As it unfolds, the difference between Kazuya and Kaiji is made clearer and clearer with many of Kaiji’s own personal jabs at Kazuya’s worldview, once again stating it’s simply his own delusions and no sane person would subject people to the threat of death to prove a point. This is true, and it’s also where another key fact comes into play.

Kazuya admits that his worldview is a twisted delusion, thus revealing that his so-called "purpose" is null. But Kazuya is also a man that doesn’t bother with the rational. His faceoffs with the human equation, with Kaiji, are only fueled by his j Tendency.

The manga doesn’t lean one way or the other. It is both for and against j Tendency.

For example, when Kazuya predicts that Mario was panicking out of guilt over wanting to kill his friends, when in fact, he was simply panicking because he had just lost track of time. He was wrong.

Another example, when Kazuya predicts that Mitsuyama was panicking out of guilt over wanting to kill his friends, and was actually correct. He was right.

But while Kazuya did predict Mitsuyama’s cowardice, and even conceded to him in terms of sheer evil, what he could not predict was Kaiji’s unforeseen actions that changed the ending of the game and put j Tendency into question.

At the end of the game, Kaiji had the choice of saving both of the hostages by giving up 70 million yen, a tremendous sum for the poor and struggling Kaiji. Knowing that even if Kaiji didn’t stop the game, the chances of the hostages dying were very slim, this seemed like an easy "no" for Kaiji.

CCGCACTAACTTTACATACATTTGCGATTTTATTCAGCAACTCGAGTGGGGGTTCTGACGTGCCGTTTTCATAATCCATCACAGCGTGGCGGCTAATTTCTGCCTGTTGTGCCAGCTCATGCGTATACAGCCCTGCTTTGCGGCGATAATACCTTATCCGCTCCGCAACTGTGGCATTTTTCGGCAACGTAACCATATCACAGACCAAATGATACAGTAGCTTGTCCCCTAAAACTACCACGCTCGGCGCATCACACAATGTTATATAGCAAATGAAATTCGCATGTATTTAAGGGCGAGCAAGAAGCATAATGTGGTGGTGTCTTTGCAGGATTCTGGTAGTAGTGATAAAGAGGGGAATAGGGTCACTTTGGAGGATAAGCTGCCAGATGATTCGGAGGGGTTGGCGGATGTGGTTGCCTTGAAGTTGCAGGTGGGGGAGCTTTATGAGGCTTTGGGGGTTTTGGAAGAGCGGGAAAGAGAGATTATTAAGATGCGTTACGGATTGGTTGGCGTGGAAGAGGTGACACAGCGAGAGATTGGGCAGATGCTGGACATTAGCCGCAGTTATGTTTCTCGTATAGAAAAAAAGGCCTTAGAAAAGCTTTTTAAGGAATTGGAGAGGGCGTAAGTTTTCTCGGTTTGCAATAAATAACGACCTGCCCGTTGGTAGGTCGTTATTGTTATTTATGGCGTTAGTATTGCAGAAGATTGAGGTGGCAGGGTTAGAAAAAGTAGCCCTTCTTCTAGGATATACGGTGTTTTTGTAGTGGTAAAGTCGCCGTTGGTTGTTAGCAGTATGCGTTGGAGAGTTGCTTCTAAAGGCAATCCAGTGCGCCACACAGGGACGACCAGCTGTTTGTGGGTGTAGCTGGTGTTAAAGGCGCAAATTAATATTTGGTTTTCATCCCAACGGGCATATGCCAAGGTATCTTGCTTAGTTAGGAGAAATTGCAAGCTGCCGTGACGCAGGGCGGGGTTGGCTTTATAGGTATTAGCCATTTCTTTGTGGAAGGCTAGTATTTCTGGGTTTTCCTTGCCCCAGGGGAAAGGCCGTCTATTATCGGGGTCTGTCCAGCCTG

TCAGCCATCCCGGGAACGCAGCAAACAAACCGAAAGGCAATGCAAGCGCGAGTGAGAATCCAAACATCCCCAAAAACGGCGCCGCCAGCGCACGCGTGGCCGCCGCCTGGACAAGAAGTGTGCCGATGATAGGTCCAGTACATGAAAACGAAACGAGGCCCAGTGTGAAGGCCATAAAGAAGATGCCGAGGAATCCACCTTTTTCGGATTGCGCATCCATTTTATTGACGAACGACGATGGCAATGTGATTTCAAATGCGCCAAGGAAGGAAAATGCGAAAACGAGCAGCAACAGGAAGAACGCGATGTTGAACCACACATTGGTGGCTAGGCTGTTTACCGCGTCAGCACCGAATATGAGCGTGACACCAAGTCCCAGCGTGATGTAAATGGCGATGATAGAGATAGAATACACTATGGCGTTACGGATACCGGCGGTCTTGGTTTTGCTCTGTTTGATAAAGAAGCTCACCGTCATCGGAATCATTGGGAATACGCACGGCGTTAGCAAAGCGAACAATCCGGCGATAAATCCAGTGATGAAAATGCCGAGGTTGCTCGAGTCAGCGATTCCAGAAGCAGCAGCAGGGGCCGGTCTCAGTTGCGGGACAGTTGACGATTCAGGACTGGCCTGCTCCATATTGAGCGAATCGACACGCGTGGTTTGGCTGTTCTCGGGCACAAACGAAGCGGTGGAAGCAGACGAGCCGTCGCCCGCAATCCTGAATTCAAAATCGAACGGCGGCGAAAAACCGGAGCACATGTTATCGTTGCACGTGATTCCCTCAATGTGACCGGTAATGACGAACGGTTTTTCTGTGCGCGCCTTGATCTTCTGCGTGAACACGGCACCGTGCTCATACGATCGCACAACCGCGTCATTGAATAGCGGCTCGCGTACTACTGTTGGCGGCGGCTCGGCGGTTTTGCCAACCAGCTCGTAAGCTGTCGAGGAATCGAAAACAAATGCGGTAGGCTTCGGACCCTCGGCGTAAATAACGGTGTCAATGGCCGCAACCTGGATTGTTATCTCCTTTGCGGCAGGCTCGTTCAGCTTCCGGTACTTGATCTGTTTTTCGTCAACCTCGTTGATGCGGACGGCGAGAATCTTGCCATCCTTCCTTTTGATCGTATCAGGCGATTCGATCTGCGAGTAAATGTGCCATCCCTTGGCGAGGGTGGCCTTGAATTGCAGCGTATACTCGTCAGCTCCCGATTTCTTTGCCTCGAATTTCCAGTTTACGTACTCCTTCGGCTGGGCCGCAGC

Kazuya himself knows no one in their right mind would ever take his offer, and laughs at Kaiji’s silly front of guilt as he fumbles with the remote that would stop all the madness and killing. He knows that he would win the metaphysical battle if Kaiji surrenders his morality for greed.

But as if to shoot down j Tendency, Kaiji’s true nature shows when he unknowingly saves the hostages. He didn’t even want to, but he couldn’t not. This is the true core of Kaiji’s character: a steadfast, empathetic person that believes in human connection.

This contrast will be important to us later.

j Ambition

The first 2 parts of this series essentially enforced the idea of lack of willpower and the implications thereof, but the borders that define j aren’t quite as strict as they seem; after all, they are unquantifiable. As we will soon find out, there are many many many js with ambition and even then they embody their heritage just as well as those who don’t.

The common trend amongst the most ambitious of j that I’ve found is the theme of revenge. That will be the focus of this part, namely three characters that embody that specific ideal all in their own unique ways that give new insight into the world of j.

This part will be divided in a scalelike fashion that goes from Structureless Chaos to Calculated Chaos.

So, we start with Structureless Chaos and the poster girl for it, Ryuko Matoi.

In Kill la Kill, every character and faction embodies a very specific ideal: Nudist Beach symbolizes freedom and baring your true self to others, while factions such as Ragyo’s seek to cover freedom and individuality with fabrics.

Among these competing parties, Ryuko bursts through with her only ideal being her self-assurance that what she does is correct: complete belief in her own structureless morality leads her to achieve her goals and gives her the motivation necessary to move forward. But another prevalent theme amongst those of j emerges with Ryuko: they find new purpose as their journey of vengeance goes along.